Janusz Konieczny, professor of mathematics, co-authored a research article, The largest subsemilattices of the endomorphism monoid of an independence algebra, published in the journal Linear Algebra and Its Applications.
The University of Mary Washington will begin accepting applications on Tuesday, April 1, for its inaugural bachelor of science in nursing (BSN) completion program. The program, which will begin this fall, received final approval by the State Council of Higher Education for Virginia (SCHEV) on March 18.
The program is designed for registered nurses who have graduated with an accredited associate’s degree or diploma nursing program and have a registered nurse (RN) license. The program, available both full-time and part-time, will combine online and face-to-face classroom learning. UMW plans to maintain the tradition of small class sizes to allow students to have a one-on-one relationship with faculty.
In addition to higher level nursing courses, the BSN completion program includes coursework which allow nurses to make connections between their everyday clinical nursing situations and the liberal arts disciplines, including advanced writing techniques, sociology courses on global health and medicine, and medical ethics.
“Continuing one’s education to the bachelor level encourages the registered nurse to see a more global picture of healthcare,” said Dr. Pamela McCullough, director of the program. “The nurse is looking at populations instead of individuals and is learning how to think using different models. It’s exposure to different ways of thinking.”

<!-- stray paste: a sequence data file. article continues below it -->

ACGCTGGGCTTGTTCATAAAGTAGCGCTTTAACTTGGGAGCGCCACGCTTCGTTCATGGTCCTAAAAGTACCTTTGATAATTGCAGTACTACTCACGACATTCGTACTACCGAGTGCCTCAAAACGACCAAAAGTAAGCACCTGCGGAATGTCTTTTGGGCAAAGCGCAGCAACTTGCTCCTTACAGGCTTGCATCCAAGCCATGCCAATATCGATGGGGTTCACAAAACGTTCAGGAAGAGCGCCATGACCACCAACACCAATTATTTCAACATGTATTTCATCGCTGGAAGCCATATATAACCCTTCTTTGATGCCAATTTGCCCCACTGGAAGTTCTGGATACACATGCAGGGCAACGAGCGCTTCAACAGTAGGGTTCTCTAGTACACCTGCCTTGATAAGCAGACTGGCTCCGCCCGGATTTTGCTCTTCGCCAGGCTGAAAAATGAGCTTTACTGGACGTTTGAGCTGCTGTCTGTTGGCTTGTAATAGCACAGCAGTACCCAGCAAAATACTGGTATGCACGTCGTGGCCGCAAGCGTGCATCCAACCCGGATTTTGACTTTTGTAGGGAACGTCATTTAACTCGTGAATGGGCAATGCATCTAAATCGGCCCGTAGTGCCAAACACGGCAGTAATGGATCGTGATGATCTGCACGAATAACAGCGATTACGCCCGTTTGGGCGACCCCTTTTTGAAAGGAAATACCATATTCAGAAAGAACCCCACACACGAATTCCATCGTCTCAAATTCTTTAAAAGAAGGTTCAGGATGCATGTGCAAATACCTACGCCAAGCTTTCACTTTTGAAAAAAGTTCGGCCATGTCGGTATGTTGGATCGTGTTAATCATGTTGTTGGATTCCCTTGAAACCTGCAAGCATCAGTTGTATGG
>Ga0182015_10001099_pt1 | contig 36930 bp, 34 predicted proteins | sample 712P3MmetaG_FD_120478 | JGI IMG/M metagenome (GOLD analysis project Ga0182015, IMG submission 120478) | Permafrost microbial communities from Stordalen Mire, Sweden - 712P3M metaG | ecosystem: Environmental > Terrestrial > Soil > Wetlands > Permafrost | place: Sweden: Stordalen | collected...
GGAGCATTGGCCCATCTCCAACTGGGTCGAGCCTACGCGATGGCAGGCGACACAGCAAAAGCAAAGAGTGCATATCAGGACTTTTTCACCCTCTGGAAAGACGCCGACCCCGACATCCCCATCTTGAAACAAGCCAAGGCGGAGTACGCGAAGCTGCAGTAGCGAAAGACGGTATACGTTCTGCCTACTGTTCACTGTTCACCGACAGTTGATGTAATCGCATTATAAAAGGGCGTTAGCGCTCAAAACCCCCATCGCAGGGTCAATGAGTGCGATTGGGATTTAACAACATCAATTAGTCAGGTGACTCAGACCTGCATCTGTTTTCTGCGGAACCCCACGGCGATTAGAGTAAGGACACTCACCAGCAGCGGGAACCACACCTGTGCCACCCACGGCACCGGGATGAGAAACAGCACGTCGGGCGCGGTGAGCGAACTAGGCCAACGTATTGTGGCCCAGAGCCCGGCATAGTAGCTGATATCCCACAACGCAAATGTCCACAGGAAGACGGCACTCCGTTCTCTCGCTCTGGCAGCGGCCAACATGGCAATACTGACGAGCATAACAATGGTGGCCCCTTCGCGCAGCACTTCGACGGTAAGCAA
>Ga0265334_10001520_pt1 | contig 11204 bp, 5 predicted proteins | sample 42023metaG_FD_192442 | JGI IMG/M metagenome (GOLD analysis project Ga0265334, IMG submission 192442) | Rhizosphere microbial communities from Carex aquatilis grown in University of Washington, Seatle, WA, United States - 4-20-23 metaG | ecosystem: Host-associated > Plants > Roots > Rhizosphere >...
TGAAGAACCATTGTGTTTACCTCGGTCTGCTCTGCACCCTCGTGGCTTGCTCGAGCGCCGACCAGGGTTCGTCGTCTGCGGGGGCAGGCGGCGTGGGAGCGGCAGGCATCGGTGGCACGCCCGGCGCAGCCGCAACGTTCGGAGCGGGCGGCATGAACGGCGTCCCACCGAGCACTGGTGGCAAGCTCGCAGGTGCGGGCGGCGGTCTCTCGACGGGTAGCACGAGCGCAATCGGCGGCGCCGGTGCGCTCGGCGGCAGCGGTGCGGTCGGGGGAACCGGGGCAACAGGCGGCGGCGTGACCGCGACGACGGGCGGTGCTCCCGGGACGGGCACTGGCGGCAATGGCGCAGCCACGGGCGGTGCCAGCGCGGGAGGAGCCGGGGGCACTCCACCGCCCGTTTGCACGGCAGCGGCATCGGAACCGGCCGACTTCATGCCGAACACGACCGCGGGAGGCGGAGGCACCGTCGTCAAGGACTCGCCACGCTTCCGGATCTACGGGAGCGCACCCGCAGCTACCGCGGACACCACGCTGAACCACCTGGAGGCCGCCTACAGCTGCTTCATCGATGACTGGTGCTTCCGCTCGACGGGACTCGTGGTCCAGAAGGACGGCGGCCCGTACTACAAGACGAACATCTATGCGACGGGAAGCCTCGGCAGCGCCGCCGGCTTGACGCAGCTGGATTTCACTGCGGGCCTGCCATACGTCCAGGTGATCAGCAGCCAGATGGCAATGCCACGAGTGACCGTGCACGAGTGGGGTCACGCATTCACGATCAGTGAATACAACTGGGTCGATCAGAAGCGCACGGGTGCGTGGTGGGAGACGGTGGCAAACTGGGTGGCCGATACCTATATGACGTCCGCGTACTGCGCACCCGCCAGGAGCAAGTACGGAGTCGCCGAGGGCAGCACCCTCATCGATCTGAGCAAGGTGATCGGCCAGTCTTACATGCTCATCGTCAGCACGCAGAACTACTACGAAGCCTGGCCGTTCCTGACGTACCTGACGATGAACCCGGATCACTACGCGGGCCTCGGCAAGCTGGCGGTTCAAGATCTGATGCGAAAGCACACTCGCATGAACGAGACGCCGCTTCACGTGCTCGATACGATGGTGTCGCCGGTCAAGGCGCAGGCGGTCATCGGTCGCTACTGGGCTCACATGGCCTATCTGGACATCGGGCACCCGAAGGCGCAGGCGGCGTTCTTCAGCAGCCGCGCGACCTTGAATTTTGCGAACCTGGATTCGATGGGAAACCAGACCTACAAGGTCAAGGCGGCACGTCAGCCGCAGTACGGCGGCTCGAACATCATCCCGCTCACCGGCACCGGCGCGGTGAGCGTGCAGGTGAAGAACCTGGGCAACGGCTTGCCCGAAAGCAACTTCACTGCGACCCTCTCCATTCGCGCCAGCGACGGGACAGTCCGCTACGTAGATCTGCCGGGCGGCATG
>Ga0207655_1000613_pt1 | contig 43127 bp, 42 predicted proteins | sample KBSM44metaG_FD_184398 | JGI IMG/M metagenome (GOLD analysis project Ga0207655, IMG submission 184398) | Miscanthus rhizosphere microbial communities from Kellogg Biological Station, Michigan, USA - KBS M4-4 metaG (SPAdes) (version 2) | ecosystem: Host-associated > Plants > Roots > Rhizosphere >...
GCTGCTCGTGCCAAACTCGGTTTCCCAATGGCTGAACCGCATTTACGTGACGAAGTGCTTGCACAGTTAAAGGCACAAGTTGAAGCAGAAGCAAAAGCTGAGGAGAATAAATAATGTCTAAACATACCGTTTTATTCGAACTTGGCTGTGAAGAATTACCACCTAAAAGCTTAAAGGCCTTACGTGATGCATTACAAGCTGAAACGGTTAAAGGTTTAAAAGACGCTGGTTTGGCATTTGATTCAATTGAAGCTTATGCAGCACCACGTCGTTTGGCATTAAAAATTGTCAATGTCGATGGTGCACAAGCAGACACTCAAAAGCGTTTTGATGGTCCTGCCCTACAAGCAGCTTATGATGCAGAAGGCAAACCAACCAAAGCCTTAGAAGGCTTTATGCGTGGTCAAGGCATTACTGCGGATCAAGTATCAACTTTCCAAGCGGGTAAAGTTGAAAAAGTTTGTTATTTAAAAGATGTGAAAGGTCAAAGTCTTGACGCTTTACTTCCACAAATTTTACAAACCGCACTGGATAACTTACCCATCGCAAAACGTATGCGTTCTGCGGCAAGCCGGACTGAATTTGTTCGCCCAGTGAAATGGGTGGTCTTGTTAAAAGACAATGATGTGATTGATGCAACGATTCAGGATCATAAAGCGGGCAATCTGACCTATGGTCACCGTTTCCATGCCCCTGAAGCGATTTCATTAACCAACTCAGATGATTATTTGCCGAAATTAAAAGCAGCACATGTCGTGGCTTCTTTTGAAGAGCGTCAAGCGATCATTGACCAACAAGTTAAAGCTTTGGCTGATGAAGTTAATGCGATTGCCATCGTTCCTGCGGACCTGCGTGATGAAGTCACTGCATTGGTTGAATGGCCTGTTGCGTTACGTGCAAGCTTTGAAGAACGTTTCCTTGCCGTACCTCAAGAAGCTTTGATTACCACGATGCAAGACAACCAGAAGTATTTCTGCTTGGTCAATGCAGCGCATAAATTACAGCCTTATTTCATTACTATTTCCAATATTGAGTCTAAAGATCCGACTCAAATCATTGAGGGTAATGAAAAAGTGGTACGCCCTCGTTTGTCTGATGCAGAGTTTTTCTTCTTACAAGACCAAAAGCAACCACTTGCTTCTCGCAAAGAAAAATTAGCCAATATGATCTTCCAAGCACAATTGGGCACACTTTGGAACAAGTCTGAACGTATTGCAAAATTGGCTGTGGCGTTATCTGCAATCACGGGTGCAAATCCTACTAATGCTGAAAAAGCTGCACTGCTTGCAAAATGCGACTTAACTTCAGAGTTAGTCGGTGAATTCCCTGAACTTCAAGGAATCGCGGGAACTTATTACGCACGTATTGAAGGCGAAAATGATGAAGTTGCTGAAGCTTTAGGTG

For more information about admissions criteria or the program’s curriculum, visit http://cas.umw.edu/bsn-program/. For admission questions, contact Sarah Lindberg at firstname.lastname@example.org. For questions related to the curriculum, contact Pamela McCullough at email@example.com.
The University of Mary Washington is listed among Kiplinger’s Personal Finance magazine’s “30 Best Values in Small Colleges” for 2014.
The university ranks sixth among public colleges on the list. The ranking is part of Kiplinger’s new College Finder tool, which complements the magazine’s annual “Best Values in Public Colleges” and “Best Values in Private Colleges” lists and also reveals the best college values in each region, best values among different-sized campuses and best values under $30,000 a year.